Indigenous soil and water conservation in Southern Zimbabwe
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Indigenous soil and water conservation in Southern Zimbabwe a study on techniques, historical changes and recent developments under participatory research and extension by J. Hagmann

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Published by Drylands Programme, International Institute for Environment and Development in London, UK .
Written in English

Subjects:

  • Soil conservation -- Zimbabwe.,
  • Water conservation -- Zimbabwe.

Book details:

Edition Notes

StatementJ. Hagmann and K. Murwira.
SeriesDryland Programme issue paper -- paper no. 63, Issue paper (Drylands Programme) -- no. 63.
ContributionsMurwira, K., Drylands Programme., International Institute for Environment and Development.
The Physical Object
Paginationii, 24 p. :
Number of Pages24
ID Numbers
Open LibraryOL22278997M

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Indigenous Soil and Water Conservation: A Review of the State of Knowledge and Prospects for Building on Traditions Article (PDF Available) in Land Degradation and Development 5(4) - Indigenous soil and water conservation: A review of the state of knowledge and prospects for building on traditions W. R. S. Critchley Centre for Development Cooperation Services, Vrije Universiteit Amsterdam, De Boelelaan , HV Amsterdam, The NetherlandsCited by: Book Description. Indigenous soil and water conservation practices are rarely acknowledged in the design of conventional development projects. Instead, the history of soil and water conservation in Africa has been one of imposing external solutions without regard for local practice. This paper briefly reviews the indigenous soil conservation tillage systems and discusses the risks of animal traction on land degradation. It also looks at the challenges of soil conservation in the region. 2. Tillage systems and land husbandry Tillage and land .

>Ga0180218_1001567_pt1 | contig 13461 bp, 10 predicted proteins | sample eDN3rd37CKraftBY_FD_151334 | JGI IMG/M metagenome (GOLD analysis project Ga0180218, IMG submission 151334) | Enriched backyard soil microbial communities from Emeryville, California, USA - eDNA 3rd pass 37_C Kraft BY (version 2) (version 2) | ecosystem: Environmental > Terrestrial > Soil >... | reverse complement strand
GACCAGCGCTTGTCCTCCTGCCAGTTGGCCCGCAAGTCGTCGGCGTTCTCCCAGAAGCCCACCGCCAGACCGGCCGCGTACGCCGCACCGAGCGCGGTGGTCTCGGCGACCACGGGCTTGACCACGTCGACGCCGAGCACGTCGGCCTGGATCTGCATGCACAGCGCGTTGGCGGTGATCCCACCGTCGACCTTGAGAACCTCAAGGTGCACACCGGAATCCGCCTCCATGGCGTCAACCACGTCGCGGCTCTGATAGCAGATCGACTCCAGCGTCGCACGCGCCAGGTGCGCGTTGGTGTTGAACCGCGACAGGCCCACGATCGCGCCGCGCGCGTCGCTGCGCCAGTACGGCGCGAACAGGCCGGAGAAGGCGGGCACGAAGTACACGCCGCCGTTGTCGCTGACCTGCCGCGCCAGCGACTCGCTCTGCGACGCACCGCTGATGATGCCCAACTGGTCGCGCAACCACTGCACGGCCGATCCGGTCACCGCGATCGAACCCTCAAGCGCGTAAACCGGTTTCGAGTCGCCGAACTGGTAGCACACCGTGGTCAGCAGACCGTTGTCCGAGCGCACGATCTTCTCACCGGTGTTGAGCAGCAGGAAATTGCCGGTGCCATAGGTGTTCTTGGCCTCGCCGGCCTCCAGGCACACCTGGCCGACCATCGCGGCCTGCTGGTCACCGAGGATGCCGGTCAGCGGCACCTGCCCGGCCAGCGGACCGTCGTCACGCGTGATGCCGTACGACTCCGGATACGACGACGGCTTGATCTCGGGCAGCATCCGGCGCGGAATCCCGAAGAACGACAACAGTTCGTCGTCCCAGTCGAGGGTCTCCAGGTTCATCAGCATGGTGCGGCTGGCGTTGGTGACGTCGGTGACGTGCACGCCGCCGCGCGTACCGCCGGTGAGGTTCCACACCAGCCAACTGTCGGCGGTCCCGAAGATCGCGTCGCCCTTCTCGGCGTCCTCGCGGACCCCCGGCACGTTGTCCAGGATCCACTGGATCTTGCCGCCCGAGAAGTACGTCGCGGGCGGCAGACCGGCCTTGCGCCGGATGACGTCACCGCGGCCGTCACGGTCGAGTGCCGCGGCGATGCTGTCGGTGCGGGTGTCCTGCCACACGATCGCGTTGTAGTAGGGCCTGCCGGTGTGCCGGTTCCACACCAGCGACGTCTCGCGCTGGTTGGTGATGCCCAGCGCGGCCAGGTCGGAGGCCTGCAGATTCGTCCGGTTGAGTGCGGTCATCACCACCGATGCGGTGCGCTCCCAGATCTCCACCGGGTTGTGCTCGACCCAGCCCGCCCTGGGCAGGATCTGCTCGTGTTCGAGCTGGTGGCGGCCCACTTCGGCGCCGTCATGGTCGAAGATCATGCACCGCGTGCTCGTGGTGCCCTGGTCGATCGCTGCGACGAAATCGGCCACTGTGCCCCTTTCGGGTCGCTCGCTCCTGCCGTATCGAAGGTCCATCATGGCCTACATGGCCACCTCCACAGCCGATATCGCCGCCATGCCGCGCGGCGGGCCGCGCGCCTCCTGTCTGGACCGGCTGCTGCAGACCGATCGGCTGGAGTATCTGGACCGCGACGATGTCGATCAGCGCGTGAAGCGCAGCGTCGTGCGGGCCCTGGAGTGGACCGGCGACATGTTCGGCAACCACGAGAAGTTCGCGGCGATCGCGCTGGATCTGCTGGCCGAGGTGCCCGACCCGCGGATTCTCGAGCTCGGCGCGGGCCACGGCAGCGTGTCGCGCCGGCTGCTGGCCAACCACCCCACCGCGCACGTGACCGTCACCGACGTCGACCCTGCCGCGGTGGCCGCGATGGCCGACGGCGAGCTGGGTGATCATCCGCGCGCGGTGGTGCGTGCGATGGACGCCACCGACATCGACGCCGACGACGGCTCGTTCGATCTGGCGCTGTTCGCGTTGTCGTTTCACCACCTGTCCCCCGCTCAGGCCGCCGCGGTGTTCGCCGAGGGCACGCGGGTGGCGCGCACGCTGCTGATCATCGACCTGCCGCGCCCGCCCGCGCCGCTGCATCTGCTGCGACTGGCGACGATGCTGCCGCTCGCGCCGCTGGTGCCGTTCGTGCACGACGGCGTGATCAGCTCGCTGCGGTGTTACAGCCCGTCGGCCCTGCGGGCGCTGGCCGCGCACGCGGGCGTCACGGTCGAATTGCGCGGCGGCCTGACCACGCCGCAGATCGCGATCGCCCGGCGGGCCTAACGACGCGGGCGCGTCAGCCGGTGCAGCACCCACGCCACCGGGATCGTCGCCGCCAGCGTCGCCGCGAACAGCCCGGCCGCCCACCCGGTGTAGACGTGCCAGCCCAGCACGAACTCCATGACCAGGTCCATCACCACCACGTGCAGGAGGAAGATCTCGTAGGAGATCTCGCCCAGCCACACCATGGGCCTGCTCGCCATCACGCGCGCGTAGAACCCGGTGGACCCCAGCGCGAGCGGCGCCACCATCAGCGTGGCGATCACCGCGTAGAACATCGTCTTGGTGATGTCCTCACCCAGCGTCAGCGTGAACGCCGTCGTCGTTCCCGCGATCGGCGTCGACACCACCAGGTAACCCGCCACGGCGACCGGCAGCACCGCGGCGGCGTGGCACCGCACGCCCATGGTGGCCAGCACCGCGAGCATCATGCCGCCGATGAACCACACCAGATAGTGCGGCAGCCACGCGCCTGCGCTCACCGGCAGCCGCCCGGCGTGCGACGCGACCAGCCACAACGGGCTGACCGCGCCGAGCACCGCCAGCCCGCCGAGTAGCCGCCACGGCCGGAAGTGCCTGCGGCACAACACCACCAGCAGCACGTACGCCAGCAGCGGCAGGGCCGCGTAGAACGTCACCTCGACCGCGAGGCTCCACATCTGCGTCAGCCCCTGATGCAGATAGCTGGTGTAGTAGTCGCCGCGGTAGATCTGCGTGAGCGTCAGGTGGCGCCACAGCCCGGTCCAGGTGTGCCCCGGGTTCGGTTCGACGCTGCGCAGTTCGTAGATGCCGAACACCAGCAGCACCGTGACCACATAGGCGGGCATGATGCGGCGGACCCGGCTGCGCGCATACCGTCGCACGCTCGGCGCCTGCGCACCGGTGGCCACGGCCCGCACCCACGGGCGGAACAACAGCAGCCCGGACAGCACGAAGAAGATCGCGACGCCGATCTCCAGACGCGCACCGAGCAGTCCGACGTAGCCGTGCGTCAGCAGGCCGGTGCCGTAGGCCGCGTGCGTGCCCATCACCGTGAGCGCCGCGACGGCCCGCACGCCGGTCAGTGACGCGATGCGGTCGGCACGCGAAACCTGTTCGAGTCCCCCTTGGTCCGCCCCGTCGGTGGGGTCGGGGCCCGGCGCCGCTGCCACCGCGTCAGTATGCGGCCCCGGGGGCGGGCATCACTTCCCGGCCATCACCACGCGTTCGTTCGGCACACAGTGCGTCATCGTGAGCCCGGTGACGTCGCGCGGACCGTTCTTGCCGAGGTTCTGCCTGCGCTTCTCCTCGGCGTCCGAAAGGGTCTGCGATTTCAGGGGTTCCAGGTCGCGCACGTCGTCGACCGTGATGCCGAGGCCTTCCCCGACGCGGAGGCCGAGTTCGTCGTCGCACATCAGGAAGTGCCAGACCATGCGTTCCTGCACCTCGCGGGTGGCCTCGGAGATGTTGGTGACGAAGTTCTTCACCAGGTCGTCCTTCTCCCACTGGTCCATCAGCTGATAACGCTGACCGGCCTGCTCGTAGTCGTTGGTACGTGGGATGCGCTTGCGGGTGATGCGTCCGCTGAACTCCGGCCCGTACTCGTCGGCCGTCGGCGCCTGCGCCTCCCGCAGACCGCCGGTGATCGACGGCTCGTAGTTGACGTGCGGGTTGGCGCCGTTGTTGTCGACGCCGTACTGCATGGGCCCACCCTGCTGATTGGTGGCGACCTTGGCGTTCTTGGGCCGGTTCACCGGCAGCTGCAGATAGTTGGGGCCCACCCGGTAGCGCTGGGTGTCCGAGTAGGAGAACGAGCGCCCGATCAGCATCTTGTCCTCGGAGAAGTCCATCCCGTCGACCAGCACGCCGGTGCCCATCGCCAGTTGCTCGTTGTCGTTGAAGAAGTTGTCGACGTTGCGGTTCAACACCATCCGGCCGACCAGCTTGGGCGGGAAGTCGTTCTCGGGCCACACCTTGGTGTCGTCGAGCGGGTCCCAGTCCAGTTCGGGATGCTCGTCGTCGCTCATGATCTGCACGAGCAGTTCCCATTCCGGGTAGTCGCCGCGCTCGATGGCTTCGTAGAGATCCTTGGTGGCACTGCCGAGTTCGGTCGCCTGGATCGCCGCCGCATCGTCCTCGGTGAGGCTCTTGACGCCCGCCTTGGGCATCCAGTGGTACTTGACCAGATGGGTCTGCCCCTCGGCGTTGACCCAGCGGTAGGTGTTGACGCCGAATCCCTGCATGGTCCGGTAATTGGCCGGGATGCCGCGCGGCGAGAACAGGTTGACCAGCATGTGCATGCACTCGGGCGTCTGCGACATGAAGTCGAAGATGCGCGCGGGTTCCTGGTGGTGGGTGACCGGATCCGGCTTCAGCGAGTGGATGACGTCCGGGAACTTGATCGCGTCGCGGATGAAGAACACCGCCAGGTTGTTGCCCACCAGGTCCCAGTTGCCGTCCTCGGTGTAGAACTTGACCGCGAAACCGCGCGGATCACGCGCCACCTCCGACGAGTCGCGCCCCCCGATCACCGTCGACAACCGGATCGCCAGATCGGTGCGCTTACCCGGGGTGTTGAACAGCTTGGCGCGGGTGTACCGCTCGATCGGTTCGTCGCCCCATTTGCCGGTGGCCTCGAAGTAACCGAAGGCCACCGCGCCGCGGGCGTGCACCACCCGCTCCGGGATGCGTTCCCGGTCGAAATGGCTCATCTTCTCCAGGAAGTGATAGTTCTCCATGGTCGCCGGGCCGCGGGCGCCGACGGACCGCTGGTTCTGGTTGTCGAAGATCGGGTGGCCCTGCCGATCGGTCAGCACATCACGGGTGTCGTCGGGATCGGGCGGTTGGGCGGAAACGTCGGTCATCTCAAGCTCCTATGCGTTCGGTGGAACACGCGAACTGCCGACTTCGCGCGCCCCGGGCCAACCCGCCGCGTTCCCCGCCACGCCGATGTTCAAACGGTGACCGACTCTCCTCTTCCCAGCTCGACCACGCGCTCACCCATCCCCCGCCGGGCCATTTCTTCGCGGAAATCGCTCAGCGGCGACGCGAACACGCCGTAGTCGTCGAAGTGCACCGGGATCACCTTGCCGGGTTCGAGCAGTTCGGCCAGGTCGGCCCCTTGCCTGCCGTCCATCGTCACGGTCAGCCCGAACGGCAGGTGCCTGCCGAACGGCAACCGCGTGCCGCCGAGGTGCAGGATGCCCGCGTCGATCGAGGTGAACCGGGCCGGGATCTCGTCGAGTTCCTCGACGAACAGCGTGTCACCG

1. Sustaining the soil: indigenous soil and water conservation in Africa 1 Ian Scoones, Chris Reij and Camilla Toulmin 2. Making the most of local knowledge: water harvesting in the Red Sea Hills of Northern Sudan 28 Mohamed Osman El Sammani and Sayed Mohamed Ahmed Dabloub 3. Drought and the need to change: the expansion of water. construction of conservation works and an indiscriminate use of food-for-work. Rather than importing soil and water conservation strategies, we must rely more on ndigenous SWC i techniques: " although many indigenous farming systems in the region are now under severe pressure or are disintegrating into environmental abuse, they are usually grounded. Indigenous Knowledge Systems and Environmental Management: A Case Study of Zaka District, Masvingo Province, Zimbabwe Joshua Risiro Lecturer, Department of Curriculum Studies, Great Zimbabwe University, Masvingo, Zimbabwe Email: [email protected] Doreen, T. Tshuma. on environment protection. One technology option for promoting soil fertility and water management has been the conservation of soil water, nutrients, and farm power using a variant of conservation agriculture techniques. In Zimbabwe, conservation agriculture (CA) and conservation farming (CF) have been clearly differentiated.

1st Edition Published on September 1, by Routledge Indigenous soil and water conservation practices are rarely acknowledged in the design of conventional d. development of a workable soil and water conservation strategy for the future" (Reij et al, a). Partly as a reaction to the disappointing results of integrated rural development programmes (IRDP's) with their strong emphasis on "transfer of technology", the 's have seen a growing awareness of the importance of indigenous environmental knowledge (Richards, ), farmer. The purpose of this study was to explore the measures that have been employed by the Tonga people of southern Zambia to sustain their local biophysical environment. The research focussed on investigating the strategies which they use to conserve the soil, water, . Indigenous conservation tillage systems ICT systems are prevalent in areas with water-deficit conditions and in semi-arid zones where the hand-hoe is the main tillage tool backed-up by measures which improve soil-water-fertility conservation for crop production. Kenya The ICT techniques described below are the most.